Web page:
England v. Social Security Administration Commissioner

Filing 13

ORDER; declining to adopt 11 Report and Recommendations. Signed by Honorable P. K. Holmes, III on July 24, 2013. (lw)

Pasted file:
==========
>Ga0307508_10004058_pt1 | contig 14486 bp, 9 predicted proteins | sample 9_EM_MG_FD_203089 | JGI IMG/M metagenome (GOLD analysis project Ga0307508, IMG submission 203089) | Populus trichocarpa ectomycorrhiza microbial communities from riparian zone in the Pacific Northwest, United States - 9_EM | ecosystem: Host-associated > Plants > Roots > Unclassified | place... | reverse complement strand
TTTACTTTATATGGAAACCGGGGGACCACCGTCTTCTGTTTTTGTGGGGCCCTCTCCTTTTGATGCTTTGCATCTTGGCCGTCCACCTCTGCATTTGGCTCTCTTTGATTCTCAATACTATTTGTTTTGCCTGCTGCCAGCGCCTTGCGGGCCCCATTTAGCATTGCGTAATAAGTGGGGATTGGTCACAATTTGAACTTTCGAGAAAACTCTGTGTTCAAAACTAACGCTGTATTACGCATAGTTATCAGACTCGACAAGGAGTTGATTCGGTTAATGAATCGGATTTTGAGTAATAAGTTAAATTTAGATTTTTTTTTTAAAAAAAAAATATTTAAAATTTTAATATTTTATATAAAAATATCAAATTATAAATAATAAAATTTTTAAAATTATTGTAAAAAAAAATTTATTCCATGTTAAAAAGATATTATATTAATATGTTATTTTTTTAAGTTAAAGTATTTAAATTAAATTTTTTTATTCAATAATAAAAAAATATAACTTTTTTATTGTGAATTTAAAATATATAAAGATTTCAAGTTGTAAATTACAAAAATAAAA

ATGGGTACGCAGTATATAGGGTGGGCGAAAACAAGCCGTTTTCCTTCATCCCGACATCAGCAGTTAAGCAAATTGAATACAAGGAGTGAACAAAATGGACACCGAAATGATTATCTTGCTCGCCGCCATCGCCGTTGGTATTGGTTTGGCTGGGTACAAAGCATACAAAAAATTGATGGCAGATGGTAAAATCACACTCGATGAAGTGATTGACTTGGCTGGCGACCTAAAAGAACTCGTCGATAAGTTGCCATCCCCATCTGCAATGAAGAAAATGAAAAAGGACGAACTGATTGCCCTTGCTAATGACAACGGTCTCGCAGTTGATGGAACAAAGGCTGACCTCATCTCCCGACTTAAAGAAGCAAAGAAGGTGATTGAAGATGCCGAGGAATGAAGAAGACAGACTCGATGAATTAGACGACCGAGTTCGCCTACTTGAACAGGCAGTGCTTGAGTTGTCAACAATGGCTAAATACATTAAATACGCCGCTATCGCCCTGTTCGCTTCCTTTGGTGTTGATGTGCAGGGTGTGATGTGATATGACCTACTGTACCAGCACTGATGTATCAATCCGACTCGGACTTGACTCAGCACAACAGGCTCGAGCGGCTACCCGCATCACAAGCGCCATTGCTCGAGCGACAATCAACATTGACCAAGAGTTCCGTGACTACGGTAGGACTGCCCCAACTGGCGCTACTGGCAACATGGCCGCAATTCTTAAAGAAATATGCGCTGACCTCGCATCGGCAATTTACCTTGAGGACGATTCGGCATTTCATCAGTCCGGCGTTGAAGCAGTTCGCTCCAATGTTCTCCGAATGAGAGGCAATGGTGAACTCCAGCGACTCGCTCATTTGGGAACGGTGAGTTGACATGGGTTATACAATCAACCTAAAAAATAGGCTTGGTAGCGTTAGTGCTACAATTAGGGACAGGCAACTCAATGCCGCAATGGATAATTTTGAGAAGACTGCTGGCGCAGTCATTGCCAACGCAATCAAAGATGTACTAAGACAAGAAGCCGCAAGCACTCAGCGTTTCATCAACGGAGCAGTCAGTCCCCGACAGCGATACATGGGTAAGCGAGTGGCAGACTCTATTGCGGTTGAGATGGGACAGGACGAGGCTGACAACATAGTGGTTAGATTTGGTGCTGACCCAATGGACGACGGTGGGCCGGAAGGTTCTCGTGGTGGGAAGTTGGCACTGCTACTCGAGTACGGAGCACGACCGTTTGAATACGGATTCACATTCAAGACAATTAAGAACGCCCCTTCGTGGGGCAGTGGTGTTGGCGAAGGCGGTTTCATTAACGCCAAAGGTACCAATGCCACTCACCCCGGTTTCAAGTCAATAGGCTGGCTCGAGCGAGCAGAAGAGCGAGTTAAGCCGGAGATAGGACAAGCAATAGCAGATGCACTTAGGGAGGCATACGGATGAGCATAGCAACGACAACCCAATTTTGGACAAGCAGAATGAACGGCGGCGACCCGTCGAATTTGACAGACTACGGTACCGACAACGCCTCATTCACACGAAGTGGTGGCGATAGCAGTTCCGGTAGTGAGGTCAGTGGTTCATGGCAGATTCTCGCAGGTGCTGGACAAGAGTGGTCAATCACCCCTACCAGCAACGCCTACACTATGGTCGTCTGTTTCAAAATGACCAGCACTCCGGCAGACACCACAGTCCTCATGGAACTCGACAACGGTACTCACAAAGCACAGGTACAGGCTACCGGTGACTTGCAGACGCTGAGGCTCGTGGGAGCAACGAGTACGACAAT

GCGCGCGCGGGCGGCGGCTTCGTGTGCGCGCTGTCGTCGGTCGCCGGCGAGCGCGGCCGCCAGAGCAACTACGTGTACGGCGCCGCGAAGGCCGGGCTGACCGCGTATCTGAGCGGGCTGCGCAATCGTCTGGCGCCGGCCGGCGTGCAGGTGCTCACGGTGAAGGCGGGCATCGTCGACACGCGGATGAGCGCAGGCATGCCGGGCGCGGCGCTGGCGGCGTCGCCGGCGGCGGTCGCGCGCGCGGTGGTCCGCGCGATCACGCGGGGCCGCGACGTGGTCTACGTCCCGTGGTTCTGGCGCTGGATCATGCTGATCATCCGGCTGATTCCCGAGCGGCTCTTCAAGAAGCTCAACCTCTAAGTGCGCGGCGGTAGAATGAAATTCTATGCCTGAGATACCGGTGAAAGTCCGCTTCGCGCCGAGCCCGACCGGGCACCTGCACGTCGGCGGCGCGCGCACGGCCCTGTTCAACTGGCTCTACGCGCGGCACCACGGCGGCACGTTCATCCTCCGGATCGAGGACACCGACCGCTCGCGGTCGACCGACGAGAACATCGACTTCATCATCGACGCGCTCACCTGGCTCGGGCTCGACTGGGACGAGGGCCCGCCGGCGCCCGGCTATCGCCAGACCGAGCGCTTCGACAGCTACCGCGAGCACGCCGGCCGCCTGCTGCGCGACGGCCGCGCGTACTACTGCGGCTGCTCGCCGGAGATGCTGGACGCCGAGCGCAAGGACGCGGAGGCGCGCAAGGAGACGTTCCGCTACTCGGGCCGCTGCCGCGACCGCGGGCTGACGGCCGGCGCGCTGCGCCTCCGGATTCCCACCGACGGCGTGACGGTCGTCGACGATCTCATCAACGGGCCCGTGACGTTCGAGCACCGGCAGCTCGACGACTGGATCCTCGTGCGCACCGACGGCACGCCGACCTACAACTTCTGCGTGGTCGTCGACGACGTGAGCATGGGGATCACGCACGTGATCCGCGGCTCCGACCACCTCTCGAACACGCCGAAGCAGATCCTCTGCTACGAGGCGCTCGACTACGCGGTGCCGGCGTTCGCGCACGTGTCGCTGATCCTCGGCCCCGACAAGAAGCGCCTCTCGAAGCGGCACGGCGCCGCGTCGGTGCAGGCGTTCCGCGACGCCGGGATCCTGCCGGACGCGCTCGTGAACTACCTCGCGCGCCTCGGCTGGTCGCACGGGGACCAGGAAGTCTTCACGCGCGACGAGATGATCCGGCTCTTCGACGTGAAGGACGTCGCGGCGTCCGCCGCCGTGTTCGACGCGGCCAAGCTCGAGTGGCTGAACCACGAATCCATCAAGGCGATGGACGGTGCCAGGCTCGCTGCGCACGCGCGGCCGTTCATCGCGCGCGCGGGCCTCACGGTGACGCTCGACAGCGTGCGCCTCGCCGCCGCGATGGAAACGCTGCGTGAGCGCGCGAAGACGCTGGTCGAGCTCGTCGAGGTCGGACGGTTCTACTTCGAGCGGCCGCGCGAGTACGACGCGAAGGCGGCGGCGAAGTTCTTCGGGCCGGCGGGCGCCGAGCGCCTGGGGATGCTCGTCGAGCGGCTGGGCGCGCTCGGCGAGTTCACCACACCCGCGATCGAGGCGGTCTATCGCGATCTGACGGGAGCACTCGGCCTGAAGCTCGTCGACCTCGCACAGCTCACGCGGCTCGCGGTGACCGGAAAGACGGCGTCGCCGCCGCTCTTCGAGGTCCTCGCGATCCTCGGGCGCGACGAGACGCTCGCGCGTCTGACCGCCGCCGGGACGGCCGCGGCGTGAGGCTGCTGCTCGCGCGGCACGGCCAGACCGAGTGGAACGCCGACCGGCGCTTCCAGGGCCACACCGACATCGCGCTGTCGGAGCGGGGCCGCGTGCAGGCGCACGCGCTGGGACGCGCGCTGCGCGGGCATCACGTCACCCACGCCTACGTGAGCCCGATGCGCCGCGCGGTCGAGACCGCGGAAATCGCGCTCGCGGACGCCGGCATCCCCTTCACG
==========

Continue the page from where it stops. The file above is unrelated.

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IN THE UNITED STATES DISTRICT COURT WESTERN DISTRICT OF ARKANSAS FORT SMITH DIVISION BOBBY L. ENGLAND v. PLAINTIFF Case No. 2:12-CV-02182 CAROLYN W. COLVIN, Commissioner of Social Security Administration DEFENDANT ORDER The Court has received proposed findings and recommendations (Doc. 11) from United States Magistrate Judge Barry A. Bryant. Plaintiff timely filed objections to the Magistrate’s report and recommendations. Defendant has not filed a response to Plaintiff’s objections, and the response period has passed. After reviewing the record de novo as to Plaintiff’s objections, the Court declines to adopt the report and recommendations and finds that the decision of the Administrative Law Judge (“ALJ”) should be reversed. In reviewing the record de novo as to Plaintiff’s objections, the Court must determine whether the Commissioner’s decision is supported by substantial evidence in the record as a whole. 42 U.S.C. § 405(g); Ramirez v. Barnhart, 292 F.3d 576, 583 (8th Cir. 2002). “Substantial evidence ‘is less than a preponderance, but is enough that a reasonable mind would find it adequate to support the Commissioner’s conclusion.’” Maresh v. Barnhart, 438 F.3d 897, 898 (8th Cir. 2006) (quoting McKinney v. Apfel, 228 F.3d 860, 863 (8th Cir. 2000)). The “court will ‘consider evidence that detracts from the Commissioner’s decision as well as evidence that supports it.’” Id. (quoting McKinney, 228 F.3d at 863). The ALJ must go through the following sequential analysis to determine if a claimant is disabled: (1) whether the claimant has engaged in substantial gainful activity since filing his claim; (2) whether the claimant has a severe physical and/or mental impairment or combination of -1- impairments; (3) whether the impairment(s) meet or equal an impairment in the listings; (4) whether the impairment(s) prevent the claimant from doing past relevant work; and (5) whether the claimant is able to perform other work in the national economy given his age, education, and experience. 20 C.F.R. § 404.1520(a)-(f). Plaintiff Bobby L. England argues that he satisfactorily showed that he met the requirements of a listed impairment, Listing 12.05(B) or 12.05(C), and should therefore have been found to be disabled at step three of the sequential analysis process. “A claimant who is found to be mentally retarded under [Listing 12.05] is presumed disabled at step three without further inquiry.” Chunn v. Barnhart, 397 F.3d 667, 671 (8th Cir. 2005); 20 C.F.R. § 416.920(a)(4)(iii). Listing 12.05 defines “mental retardation” as “significantly subaverage general intellectual functioning with deficits in adaptive functioning initially manifested during the developmental period; i.e., the evidence demonstrates or supports onset of the impairment before age 22.” 20 C.F.R. pt. 404, subpt. P, app.1, § 12.05 (“Listing 12.05”). A claimant will be considered mentally retarded if he meets any one of four sets of requirements, including the requirements contained in subsection 12.05(B) or 12.05(C). Listing 12.05(B) requires, simply, a “valid verbal, performance, of full scale IQ of 59 or less,” and Listing 12.05(C) requires a “valid verbal, performance, or full scale IQ of 60 through 70 and a physical or other mental impairment imposing an additional and significant work-related limitation of function.” While the Magistrate recognized that England had received three full scale IQ scores of below 59 (57, 53, and 57), the Magistrate found that England did not meet the requirements of Listing 12.05 because (1) England did not provide evidence demonstrating that his “deficits in adaptive functioning manifested during the developmental period,” and (2) England did not establish that his impairments met or equaled the Listing requirements prior to his last-insured date. The -2- Court declines to adopt these findings. The Court finds that England does meet the listing requirements for 12.05(B) or, in the alternative, 12.05(C). As recognized by both the ALJ and the Magistrate, England received not one but three remarkably consistent full scale IQ scores of 59 or less. The ALJ questioned the validity of the first two tests, as the physicians administering the tests expressed doubts as to the level of effort England was actually putting forth. However, the same doctor who administered the second test also administered the third test; England received exactly the same full scale score as he had on his first test, and the validity of the test was not questioned by the ALJ. Even considering the third test alone, it appears that England meets the specific requirements of 12.05(B).1 Taking the tests together, and especially given their consistency, the Court cannot find that substantial evidence supports the ALJ’s determination that England did not meet the requirements of 12.05(B). Based on the substantial evidence, the ALJ should have found that England’s mental retardation manifested before age 22. England presented evidence that he took special education classes throughout his school career, and his younger sister testified that she often had to help him with his schoolwork. See Chistner v. Astrue, 498 F.3d 790 (8th Cir. 2007) (claimant’s low-grade dropout and participation in prior special education classes evidence of manifestation of mental retardation before age 22); Maresh, 438 F.3d at 899 (claimant’s history of special education classes evidence of manifestation of mental retardation prior to age 22). The ALJ also recognized that England is functionally illiterate. (Doc. 1-1, p. 12). While England’s IQ scores were recorded after 1 The ALJ discussed only one of the three tests in discounting application of 12.05(B). In the second IQ test taken by England, the physician examiner questioned claimant’s effort on the test and stated that “while his test results appear to be an underestimate of his true ability, his true functioning is probably in the extremely low to borderline range (65-75).” (Doc. 1-1, p. 8). The ALJ did not mention, in his step-three analyis, the other two tests taken by England, which were both consistent with his second score of below 59. -3- his developmental period, “‘a person’s IQ is presumed to remain stable over time in the absence of any evidence of a change in a claimant’s intellectual functioning.’” Maresh, 438 F.3d at 900 (quoting Muncy v. Apfel, 247 F.3d 728, 734 (8th Cir. 2001)). Alternatively, the Court finds that England also meets the requirements of Listing 12.05(C). Taking into consideration the doubts expressed by the examiners on England’s first two IQ tests, substantial evidence still shows that England would have a “valid verbal, performance, or full scale IQ of 60 through 70.” Listing 12.05(C). England has also shown that he has “a physical or other mental impairment imposing an additional and significant work-related limitation of function.” Id. In order to satisfy this last criterion of 12.05(C), a claimant must show that his additional impairment has a “‘more than slight or minimal’ effect on the ability to perform work.” Maresh, 438 F.3d at 900 (quoting Buckner v. Apfel, 213 F.3d 1006, 1011 (8th Cir. 2000)); see also Bailey v. Apfel, 230 F.3d 1063, 1066 (8th Cir. 2000) (speech disorder was more than slight or minimal because speech was “noticeably in error,” albeit intelligible). The ALJ found that England’s back disorder, personality disorder, and obesity were severe “because they have more than a minimal impact upon the claimant’s ability to engage in work-related activities,” (Doc. 1-1, p. 6), a finding supported by the record. After careful review, the Court finds that the ALJ’s decision to deny benefits is not supported by substantial evidence on the record. The ALJ should have found England to be disabled at step three of the analysis, as England’s impairments equal the listed impairment for mental retardation at Listing 12.05, under either subsection (B) or subsection (C). The Court therefore declines to adopt the report and recommendations (Doc. 11) of the Magistrate. IT IS THEREFORE ORDERED that the decision of the Administrative Law Judge is -4- reversed, and this case is remanded to the Commissioner with directions to award benefits. Judgment will be entered accordingly. IT IS SO ORDERED this 24th day of July, 2013. /s/P. K. Holmes, III P.K. HOLMES, III CHIEF U.S. DISTRICT JUDGE -5-